The sun, fun and sounds of summer are here! For most of us, it means more time outdoors, and from outdoor concerts to mowing the grass, there are more opportunities for risk of noise-induced hearing loss. In fact, did you know that aging isn’t the main cause of hearing loss? It’s prolonged exposure to excessive noise. The good news is that noise-induced hearing loss is often preventable, and we’ve got some tips to protect your hearing this summer.
Swimming and Water Sports
If the thought of swimmer’s ear—the painful ear infection—is keeping you out of the water, there’s a few simple things you can do to protect your ears. Before you dive in, wear earplugs and make sure the water is safe to swim in. Check for posted levels of bacteria in places like ponds, rivers and lakes. High bacteria counts are a breeding ground for ear infections. Once you’re out of the water, shake your head to get excess water out of your ears and dry your ears with a towel. Over-the-counter ear drops will also dry up any water that’s remaining. Just remember not to use ear drops if you’ve had ear surgery or are experiencing pain.
If you wear a hearing aid, check with your hearing consultant to find out if your device is water resistant. The odds are good you’ll be able to take them along when you’re lounging poolside, but don’t wear them when you dive in for a swim. Keep them safe and dry in your hearing aid case.
The summer concert season is here, with outdoor festivals and touring musicians playing venues as varied as giant stadiums and intimate jazz clubs. And while the music is great, the amplification isn’t so great for your ears, with sounds up to 120db. Up to just 15 minutes of exposure to music at this level can lead to hearing loss and tinnitus. Sound engineers and professional musicians protect their hearing with earplugs or noise-canceling headphones, and you should do the same. If you can, avoid being up front close to the speakers, because while it’s great being up close to the music, it’s not the best place for your ears.
If you wear a hearing aid, you can still enjoy live music, as many devices are designed with filters for specific settings. And even if you have significant hearing loss, going to concerts and festivals can still be an enjoyable outing, since more and more musicians are adding American Sign Language interpreters to share the stage with them.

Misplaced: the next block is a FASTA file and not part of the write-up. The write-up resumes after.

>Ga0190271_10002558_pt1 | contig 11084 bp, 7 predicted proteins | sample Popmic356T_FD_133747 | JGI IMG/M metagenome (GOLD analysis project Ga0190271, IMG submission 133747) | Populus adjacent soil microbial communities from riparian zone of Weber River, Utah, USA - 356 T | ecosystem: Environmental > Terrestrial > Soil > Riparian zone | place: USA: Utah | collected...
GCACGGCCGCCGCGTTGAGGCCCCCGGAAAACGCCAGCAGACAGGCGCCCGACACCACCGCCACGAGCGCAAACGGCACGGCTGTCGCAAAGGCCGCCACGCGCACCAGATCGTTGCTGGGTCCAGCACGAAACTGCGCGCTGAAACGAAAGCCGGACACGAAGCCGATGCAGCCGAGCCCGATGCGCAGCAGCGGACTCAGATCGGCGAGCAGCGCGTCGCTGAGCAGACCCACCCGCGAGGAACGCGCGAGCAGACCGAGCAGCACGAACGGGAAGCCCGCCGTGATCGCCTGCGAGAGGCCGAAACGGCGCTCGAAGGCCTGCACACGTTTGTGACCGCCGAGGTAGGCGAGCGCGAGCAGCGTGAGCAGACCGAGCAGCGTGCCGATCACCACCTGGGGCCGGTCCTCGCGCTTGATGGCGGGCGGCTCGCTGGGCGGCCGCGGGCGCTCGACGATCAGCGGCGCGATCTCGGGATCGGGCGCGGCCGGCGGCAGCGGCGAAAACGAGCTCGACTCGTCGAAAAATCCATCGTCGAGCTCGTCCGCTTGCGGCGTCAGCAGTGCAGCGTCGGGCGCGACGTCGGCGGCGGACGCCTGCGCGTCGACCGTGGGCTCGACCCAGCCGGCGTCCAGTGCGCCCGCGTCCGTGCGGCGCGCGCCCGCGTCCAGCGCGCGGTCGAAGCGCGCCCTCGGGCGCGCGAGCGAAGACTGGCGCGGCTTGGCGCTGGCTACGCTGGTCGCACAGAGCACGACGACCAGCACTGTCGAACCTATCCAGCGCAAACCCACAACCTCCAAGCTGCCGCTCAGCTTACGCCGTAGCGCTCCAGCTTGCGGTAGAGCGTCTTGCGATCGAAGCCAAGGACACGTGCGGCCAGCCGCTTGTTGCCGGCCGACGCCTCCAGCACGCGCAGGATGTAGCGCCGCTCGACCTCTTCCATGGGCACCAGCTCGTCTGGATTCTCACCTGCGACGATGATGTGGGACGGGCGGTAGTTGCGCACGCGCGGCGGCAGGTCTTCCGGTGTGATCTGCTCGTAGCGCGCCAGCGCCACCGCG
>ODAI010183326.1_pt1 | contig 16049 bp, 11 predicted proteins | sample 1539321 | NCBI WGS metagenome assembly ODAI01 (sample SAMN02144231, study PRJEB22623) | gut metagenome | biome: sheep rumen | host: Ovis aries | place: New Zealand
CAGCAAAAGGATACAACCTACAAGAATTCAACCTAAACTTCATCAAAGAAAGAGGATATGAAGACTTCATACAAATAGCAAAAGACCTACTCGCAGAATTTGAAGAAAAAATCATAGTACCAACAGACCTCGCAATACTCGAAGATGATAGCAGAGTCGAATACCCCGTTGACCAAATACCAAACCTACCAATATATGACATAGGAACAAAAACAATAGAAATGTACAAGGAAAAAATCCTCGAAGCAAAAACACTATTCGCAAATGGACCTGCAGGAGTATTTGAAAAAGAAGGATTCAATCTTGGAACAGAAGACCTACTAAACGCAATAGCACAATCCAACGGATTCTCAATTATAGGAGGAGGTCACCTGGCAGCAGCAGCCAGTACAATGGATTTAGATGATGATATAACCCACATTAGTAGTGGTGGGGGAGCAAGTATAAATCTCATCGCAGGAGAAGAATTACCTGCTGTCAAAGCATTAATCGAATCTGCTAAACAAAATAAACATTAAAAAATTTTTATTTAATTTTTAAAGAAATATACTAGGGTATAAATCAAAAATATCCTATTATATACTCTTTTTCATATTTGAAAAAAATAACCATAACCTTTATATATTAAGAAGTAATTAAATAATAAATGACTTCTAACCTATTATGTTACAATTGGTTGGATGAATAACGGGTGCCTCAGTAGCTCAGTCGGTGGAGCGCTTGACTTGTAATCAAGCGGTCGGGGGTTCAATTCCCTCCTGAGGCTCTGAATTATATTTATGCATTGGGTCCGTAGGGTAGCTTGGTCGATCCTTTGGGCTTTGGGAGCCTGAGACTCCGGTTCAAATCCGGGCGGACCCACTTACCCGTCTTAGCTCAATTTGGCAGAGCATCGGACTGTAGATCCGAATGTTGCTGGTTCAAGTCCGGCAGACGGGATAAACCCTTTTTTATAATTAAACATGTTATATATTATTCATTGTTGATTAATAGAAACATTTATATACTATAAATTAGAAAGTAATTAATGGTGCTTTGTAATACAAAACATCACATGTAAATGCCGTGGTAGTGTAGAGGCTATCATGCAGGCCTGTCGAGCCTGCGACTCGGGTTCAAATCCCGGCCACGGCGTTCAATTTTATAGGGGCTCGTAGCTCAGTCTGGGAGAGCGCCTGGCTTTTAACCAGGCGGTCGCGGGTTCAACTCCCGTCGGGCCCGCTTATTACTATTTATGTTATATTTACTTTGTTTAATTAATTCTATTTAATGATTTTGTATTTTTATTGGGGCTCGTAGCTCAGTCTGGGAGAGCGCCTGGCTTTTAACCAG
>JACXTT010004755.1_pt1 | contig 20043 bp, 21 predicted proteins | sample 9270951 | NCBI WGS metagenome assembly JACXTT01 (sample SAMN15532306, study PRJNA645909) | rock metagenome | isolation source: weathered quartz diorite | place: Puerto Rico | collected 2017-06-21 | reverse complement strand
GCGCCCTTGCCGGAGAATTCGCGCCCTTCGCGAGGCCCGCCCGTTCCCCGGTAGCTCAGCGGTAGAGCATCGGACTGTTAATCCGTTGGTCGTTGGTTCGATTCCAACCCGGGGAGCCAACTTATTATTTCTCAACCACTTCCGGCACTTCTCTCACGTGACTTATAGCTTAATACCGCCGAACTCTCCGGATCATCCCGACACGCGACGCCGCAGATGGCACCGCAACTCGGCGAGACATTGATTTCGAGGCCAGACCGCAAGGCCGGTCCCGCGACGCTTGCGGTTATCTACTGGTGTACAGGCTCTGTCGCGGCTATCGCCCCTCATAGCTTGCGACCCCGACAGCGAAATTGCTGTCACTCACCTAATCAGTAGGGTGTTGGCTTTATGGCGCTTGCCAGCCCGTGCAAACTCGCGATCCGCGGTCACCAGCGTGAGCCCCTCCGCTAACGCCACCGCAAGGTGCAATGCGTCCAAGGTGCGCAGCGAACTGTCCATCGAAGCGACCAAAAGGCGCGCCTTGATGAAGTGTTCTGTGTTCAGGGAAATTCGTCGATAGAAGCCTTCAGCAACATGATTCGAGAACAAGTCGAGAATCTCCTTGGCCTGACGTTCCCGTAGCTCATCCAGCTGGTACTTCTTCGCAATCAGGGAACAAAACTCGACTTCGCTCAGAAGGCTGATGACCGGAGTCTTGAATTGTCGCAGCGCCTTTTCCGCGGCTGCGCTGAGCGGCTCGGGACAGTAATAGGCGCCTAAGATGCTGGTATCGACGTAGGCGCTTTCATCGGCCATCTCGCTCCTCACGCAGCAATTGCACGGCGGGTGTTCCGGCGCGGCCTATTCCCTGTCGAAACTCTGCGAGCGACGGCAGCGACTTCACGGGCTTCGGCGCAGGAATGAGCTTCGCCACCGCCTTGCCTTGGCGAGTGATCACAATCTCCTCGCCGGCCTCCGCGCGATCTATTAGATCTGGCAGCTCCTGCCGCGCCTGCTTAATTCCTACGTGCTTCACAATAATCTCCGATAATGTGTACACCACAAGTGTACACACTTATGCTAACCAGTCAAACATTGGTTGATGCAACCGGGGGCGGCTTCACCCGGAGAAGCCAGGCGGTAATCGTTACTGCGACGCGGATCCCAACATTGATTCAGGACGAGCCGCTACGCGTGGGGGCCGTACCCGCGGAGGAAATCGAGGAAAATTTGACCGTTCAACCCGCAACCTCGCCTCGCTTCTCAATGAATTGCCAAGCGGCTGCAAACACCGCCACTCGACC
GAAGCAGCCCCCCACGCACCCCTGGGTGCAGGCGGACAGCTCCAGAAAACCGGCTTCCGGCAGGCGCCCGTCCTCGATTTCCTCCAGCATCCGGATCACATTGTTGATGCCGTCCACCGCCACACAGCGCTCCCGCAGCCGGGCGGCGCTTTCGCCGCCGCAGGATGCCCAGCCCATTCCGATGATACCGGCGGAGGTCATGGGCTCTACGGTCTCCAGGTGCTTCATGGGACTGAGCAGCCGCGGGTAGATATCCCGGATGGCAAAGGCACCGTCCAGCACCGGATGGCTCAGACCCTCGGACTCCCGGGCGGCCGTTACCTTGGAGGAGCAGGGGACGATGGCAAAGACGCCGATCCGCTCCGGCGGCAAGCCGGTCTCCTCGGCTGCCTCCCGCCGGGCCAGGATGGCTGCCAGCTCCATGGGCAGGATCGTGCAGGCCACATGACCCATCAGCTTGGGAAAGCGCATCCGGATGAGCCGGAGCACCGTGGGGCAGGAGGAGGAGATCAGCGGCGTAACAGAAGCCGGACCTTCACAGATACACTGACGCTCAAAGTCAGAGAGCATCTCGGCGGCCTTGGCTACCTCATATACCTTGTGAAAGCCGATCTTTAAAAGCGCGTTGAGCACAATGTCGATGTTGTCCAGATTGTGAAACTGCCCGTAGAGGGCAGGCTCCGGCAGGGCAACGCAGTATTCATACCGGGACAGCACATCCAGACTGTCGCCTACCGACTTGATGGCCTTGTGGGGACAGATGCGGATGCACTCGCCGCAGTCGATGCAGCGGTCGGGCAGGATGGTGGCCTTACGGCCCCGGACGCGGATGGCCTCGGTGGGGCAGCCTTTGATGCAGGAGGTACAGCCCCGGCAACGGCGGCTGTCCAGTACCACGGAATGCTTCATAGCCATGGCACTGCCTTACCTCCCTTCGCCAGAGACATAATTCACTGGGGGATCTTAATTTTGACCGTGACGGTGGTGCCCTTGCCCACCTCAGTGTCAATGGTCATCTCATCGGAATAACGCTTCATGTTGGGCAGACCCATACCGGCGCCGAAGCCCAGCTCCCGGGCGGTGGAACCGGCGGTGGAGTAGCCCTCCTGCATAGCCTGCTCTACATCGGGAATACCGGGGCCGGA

With outdoor entertaining, barbecues and summer get-togethers, everyone wants their yard to look its best, and that includes a perfectly manicured lawn. Just remember that most power lawnmowers produce around 90 to 100 decibels, a level that is associated with hearing loss after prolonged exposure. Always wear ear protection while using a lawnmower or leaf blower.
With the rising temperatures, it can get hot, sticky and sweaty during the summer months. From mountain hikes to bike rides to even a brisk morning walk, you can count on breaking into a sweat. But wearing a hearing aid doesn’t mean you need to curtail your outdoor activity. Most devices have a moisture-repellent control to keep water out, but you can add a layer of protection with a hearing aid sweatband. These sweatbands are washing-machine safe and easy to keep clean for every workout. To ensure your hearing aids are completely sweat-free, you can also store them in uncooked rice to dehumidify them. Another trick to keep your hearing aids firmly attached behind your ear while you work out is double-sided toupee tape—it’s an adhesive made for skin, so it’s comfortable and easy to remove.
In addition to all the summertime activities that increase your risk for hearing loss, the summer is also a prime time for family gatherings, a time when many people struggle to hear well. With kids and grandkids out of school, there are more ways to connect with family. Whether it’s a multi-generational family reunion, a summer beach vacation, or a backyard gathering, there’s often a lot of distracting background noise.
If you find it hard to hear individual conversations, here are a few tips:
- Choose a quiet spot.
- Find your place at the end or corner of a long dinner table to eliminate the side chatter or select a spot that’s away from the music to minimize competing noises.
- “Could you say that in a different way?” Asking people to rephrase, rather than repeat, is often the key to better understanding. It’s not necessarily that you need someone to speak at a louder volume, but you need more clarity—and with rephrasing, you’re more likely to pick out more words.
- “Turn Down the Volume!” If you’re finding the loud music or TV distracting at a get-together, most likely other people are, too! It’s fine to politely ask the host if they could please turn down the volume so that everyone can focus on the conversations and each other.
- Look at the person you’re speaking to. Facing someone directly can go a long way towards better understanding and clarity, by filtering out ambient sound and paying attention to facial cues, too.
Talk to a hearing professional to find out the best way to get the most out of all your summer activities.